Badwater Adventures was located, appropriately, on a bank of the river just outside of town. I pulled into a parking space and paused with the air conditioner blowing to write down the statements of the younger Mann brothers, including a brief and self-serving account of my run-in with the twins.
Elder Mann bros approached as RO
(reporting officer)
exited the property. Bros appeared angry and aggressive. RO entered vehicle and left premises to avoid a confrontation.
I wanted to document everything, but I wasn’t going to mention that the brothers suspected that I was in possession of an illegal “predatory” animal. Nor was I going to mention intentionally pelting them with rooster tails of gravel. I was still trying like hell to avoid any of this from coming back to haunt me.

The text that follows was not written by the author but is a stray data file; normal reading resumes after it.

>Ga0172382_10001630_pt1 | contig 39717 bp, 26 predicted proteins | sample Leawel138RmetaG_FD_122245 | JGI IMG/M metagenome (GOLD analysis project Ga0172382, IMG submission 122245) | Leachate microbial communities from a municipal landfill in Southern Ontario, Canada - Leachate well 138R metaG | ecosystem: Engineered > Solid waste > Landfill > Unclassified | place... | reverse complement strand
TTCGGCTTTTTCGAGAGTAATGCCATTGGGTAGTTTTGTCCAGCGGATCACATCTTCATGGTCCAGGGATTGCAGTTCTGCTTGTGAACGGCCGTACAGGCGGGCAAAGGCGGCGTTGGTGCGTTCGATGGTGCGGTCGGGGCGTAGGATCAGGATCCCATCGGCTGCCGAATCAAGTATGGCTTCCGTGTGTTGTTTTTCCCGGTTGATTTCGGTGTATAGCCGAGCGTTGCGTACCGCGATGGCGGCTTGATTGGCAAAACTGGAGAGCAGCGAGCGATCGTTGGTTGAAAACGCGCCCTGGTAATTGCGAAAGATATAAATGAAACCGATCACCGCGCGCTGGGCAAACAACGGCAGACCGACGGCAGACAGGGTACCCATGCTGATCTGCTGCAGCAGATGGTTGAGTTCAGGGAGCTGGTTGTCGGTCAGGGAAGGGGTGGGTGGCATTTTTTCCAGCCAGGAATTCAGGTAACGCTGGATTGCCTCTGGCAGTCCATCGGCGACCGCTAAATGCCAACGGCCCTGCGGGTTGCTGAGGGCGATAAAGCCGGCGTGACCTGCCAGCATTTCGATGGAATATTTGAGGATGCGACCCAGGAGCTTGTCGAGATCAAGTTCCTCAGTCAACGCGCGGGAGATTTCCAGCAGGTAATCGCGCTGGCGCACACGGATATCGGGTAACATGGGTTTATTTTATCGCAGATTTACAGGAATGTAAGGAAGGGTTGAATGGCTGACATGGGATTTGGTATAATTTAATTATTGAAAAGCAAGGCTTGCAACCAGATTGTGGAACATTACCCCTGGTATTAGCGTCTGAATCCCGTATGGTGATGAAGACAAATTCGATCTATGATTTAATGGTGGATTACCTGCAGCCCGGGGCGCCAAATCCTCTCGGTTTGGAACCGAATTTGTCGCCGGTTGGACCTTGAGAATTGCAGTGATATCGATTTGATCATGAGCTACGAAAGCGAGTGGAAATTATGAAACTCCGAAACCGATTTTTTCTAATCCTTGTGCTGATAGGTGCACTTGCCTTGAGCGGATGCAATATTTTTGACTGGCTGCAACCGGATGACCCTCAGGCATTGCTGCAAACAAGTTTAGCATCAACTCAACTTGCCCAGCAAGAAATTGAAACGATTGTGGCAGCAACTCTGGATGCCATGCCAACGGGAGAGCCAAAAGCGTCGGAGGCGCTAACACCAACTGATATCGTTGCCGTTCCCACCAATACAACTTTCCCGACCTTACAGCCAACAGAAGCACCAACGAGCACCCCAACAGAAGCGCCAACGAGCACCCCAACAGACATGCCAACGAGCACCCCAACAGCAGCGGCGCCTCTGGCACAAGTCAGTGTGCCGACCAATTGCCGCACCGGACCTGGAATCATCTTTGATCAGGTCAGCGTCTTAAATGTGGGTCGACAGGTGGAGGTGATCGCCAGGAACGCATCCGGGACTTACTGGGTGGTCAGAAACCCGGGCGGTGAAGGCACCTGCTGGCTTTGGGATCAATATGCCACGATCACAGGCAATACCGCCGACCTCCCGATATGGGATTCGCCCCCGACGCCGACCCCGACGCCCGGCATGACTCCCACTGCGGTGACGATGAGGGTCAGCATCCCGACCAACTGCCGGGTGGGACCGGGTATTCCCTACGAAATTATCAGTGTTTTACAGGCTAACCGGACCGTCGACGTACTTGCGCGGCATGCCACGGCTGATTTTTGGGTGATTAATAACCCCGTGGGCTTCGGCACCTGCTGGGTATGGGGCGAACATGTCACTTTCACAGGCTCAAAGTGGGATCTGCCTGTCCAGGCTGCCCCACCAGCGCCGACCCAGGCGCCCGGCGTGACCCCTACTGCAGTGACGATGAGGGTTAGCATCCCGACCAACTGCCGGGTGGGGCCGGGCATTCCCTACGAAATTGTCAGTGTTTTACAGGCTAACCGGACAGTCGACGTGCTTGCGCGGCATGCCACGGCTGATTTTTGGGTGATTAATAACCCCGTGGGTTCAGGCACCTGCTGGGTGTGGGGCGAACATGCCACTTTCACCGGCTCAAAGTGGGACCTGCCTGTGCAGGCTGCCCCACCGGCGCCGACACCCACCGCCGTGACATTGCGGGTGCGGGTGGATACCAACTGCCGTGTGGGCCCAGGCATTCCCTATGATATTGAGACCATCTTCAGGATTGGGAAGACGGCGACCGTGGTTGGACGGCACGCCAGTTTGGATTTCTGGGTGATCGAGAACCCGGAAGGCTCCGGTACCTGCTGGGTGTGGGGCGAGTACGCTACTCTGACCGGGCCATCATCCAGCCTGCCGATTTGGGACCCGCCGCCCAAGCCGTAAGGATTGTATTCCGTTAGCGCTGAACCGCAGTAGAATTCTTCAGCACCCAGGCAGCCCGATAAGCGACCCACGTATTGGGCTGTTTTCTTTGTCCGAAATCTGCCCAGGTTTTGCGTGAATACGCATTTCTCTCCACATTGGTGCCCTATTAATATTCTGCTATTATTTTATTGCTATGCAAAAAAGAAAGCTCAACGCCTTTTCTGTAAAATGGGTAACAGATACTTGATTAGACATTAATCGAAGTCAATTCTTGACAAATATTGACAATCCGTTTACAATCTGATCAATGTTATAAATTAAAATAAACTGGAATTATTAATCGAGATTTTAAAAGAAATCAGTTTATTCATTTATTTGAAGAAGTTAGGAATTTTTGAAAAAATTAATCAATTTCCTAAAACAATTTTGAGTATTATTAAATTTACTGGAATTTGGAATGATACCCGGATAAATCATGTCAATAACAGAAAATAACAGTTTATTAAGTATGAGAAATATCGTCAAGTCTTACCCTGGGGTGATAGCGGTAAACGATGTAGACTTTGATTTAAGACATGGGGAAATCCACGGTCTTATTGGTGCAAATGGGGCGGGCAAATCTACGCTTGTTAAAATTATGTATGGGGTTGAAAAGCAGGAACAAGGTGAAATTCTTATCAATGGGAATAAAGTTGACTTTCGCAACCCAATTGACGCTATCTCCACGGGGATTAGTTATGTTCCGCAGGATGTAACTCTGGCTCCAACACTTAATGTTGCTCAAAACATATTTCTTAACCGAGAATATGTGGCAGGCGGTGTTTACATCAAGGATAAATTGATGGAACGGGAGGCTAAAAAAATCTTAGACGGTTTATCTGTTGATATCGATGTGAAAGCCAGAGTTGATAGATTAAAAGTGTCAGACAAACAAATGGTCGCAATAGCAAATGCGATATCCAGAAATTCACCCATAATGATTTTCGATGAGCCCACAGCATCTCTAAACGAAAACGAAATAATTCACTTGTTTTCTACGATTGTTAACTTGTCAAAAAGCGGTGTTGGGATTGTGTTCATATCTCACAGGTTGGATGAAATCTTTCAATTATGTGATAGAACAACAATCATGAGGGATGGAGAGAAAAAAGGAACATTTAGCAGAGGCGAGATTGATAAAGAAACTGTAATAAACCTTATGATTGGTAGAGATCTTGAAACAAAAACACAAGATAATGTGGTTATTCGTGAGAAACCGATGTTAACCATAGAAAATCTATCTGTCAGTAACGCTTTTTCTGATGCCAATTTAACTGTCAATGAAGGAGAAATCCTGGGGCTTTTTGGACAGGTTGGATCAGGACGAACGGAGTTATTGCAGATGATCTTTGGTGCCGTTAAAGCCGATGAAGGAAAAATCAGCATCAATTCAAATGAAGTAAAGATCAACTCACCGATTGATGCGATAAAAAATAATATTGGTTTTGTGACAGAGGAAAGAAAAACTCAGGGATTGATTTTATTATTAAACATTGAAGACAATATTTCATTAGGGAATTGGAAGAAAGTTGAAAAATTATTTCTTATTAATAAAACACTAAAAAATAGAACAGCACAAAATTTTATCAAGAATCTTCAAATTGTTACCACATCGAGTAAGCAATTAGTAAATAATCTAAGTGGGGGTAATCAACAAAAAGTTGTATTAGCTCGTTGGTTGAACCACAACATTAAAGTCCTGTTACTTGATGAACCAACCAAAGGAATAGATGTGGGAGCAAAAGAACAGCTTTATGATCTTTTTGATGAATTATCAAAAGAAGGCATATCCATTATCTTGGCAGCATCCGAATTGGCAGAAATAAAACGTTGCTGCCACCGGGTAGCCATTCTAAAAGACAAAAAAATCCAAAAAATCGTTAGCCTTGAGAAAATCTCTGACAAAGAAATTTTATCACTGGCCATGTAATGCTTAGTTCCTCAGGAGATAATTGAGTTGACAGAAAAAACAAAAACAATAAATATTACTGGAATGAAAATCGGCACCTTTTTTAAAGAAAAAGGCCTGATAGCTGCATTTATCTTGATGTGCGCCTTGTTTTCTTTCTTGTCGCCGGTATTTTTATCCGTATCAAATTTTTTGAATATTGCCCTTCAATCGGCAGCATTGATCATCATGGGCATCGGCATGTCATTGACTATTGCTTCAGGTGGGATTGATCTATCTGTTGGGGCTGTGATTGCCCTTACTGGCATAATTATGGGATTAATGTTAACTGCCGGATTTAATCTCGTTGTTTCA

Given my luck, of course, this was an absurd fantasy.

The store looked like a ramshackle log cabin from the outside. Inside, it was big and brightly lit, jam-packed with everything you might need for nonmotorized play in the Wyoming outdoors. There were racks of clothes and kayaks and skis, hooks from the ceiling that suspended ropes and assorted climbing gear, and shelves of guidebooks and instructional texts. Covering the walls were posters of mountains and rivers and the hardy, attractive people who conquered them.

Pete the Guide was the only one manning the floor. He was everything you’d expect a river guide to be—big and tan, with blond hair that was pushed back except for where one curly lock lay across his forehead. Three middle-aged tourist women were chatting with him, flirtatiously debating whether they should sign up for a river trip.

Pete looked my way and gave me a nod that said,
Be with you in a sec, dude.
I idled by a glass counter that displayed Big Bros and Number 5 Camalots, wondering whether I had enough gear for Moriah. The $75 price of the big cams convinced me that indeed I did. That money would be better spent on the real Moriah’s educational trust, where I was putting every spare penny.